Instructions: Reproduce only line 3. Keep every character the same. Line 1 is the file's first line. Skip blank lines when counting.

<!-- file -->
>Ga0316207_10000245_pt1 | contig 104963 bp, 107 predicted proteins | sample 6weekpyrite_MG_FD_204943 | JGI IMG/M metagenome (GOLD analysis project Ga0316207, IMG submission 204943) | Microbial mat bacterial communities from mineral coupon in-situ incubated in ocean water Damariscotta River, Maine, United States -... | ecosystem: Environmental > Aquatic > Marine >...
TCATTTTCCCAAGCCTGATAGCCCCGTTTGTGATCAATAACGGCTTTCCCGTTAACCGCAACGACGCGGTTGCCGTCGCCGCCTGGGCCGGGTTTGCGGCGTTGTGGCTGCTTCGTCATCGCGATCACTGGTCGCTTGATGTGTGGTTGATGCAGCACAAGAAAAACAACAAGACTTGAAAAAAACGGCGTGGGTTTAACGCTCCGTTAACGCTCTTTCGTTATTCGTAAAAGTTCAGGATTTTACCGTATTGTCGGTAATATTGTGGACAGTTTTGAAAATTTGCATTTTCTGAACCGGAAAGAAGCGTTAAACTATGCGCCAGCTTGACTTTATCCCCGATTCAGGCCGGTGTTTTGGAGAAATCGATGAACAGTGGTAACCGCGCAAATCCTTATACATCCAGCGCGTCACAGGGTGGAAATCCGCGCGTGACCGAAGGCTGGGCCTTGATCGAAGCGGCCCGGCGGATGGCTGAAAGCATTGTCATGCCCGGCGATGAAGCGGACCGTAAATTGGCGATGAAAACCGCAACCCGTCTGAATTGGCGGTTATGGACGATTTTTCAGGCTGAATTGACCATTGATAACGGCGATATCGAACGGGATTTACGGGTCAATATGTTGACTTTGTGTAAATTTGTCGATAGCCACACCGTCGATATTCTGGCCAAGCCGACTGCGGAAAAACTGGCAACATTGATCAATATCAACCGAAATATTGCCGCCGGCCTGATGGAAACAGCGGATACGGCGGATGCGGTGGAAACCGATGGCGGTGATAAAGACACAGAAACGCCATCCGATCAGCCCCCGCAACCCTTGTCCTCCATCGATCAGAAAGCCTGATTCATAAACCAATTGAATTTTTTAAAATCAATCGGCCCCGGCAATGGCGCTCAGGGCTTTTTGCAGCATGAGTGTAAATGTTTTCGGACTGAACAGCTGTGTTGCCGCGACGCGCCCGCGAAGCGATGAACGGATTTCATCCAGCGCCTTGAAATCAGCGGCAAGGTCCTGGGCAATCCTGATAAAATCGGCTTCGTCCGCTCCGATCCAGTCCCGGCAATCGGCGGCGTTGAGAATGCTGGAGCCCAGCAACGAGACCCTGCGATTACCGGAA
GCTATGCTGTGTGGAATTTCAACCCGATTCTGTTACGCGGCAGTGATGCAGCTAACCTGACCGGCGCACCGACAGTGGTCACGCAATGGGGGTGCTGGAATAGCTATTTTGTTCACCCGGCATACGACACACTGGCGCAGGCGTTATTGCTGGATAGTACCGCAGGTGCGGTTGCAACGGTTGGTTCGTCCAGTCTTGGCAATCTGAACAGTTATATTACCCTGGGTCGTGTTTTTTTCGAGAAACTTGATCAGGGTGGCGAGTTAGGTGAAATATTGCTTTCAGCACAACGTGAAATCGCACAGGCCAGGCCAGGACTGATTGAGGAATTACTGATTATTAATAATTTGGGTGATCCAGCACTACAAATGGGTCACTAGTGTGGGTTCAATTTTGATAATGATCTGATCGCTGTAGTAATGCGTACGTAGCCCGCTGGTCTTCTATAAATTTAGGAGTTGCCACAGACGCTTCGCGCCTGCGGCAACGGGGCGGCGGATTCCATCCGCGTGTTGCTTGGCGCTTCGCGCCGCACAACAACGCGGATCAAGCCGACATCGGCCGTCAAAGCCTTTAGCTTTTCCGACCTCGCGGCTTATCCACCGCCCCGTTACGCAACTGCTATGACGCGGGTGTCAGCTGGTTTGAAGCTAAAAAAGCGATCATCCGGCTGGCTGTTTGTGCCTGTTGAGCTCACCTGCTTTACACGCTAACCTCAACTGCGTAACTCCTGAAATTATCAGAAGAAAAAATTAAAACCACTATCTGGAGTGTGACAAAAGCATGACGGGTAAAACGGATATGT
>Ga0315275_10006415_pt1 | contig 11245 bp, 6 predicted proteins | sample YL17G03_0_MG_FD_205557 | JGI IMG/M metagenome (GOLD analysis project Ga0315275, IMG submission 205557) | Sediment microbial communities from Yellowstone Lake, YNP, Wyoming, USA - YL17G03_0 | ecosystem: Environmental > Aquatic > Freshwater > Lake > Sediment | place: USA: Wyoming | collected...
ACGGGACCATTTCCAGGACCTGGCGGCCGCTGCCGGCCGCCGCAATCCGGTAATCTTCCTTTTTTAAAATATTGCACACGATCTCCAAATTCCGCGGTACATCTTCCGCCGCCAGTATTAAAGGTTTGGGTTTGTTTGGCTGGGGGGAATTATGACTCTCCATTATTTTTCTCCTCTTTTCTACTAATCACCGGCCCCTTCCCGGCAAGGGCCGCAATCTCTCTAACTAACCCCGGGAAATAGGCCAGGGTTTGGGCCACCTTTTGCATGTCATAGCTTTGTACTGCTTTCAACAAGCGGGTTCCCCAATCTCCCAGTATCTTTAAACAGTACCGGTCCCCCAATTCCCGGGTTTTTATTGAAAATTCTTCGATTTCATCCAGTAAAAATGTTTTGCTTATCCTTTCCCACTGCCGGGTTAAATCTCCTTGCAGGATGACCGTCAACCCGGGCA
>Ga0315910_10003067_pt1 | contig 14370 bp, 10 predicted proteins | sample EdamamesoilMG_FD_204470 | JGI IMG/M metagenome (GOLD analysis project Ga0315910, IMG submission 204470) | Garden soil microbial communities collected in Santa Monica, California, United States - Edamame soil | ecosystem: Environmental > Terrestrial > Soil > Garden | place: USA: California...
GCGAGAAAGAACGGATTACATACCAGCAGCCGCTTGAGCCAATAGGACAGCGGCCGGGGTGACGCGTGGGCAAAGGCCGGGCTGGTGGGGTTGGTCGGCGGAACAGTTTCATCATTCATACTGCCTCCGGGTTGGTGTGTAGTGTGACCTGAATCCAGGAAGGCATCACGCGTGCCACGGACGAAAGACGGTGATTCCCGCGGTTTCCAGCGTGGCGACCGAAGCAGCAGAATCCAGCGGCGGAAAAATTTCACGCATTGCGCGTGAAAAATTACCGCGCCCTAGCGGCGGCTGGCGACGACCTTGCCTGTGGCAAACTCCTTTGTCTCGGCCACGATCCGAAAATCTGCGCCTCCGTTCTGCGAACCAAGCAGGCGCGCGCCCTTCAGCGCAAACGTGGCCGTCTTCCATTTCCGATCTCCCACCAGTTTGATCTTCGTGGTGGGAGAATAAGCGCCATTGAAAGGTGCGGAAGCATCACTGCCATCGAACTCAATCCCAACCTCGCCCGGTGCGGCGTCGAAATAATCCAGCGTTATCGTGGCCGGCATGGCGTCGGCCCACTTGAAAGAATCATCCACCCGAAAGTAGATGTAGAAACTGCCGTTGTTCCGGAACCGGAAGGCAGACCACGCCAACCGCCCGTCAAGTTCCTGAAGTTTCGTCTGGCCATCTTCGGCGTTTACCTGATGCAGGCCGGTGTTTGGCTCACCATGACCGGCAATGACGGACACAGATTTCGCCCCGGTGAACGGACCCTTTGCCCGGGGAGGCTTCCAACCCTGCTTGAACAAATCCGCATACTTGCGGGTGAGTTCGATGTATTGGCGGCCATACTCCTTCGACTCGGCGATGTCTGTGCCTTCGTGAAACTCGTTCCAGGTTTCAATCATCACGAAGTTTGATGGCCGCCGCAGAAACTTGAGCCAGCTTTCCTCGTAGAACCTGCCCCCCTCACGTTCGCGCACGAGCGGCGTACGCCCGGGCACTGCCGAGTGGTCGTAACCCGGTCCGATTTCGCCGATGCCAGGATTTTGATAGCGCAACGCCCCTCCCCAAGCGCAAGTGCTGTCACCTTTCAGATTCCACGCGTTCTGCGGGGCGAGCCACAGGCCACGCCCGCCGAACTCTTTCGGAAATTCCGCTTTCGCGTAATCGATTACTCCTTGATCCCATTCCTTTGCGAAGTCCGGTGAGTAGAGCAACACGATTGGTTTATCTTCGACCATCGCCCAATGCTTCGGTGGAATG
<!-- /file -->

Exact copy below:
GCTATGCTGTGTGGAATTTCAACCCGATTCTGTTACGCGGCAGTGATGCAGCTAACCTGACCGGCGCACCGACAGTGGTCACGCAATGGGGGTGCTGGAATAGCTATTTTGTTCACCCGGCATACGACACACTGGCGCAGGCGTTATTGCTGGATAGTACCGCAGGTGCGGTTGCAACGGTTGGTTCGTCCAGTCTTGGCAATCTGAACAGTTATATTACCCTGGGTCGTGTTTTTTTCGAGAAACTTGATCAGGGTGGCGAGTTAGGTGAAATATTGCTTTCAGCACAACGTGAAATCGCACAGGCCAGGCCAGGACTGATTGAGGAATTACTGATTATTAATAATTTGGGTGATCCAGCACTACAAATGGGTCACTAGTGTGGGTTCAATTTTGATAATGATCTGATCGCTGTAGTAATGCGTACGTAGCCCGCTGGTCTTCTATAAATTTAGGAGTTGCCACAGACGCTTCGCGCCTGCGGCAACGGGGCGGCGGATTCCATCCGCGTGTTGCTTGGCGCTTCGCGCCGCACAACAACGCGGATCAAGCCGACATCGGCCGTCAAAGCCTTTAGCTTTTCCGACCTCGCGGCTTATCCACCGCCCCGTTACGCAACTGCTATGACGCGGGTGTCAGCTGGTTTGAAGCTAAAAAAGCGATCATCCGGCTGGCTGTTTGTGCCTGTTGAGCTCACCTGCTTTACACGCTAACCTCAACTGCGTAACTCCTGAAATTATCAGAAGAAAAAATTAAAACCACTATCTGGAGTGTGACAAAAGCATGACGGGTAAAACGGATATGT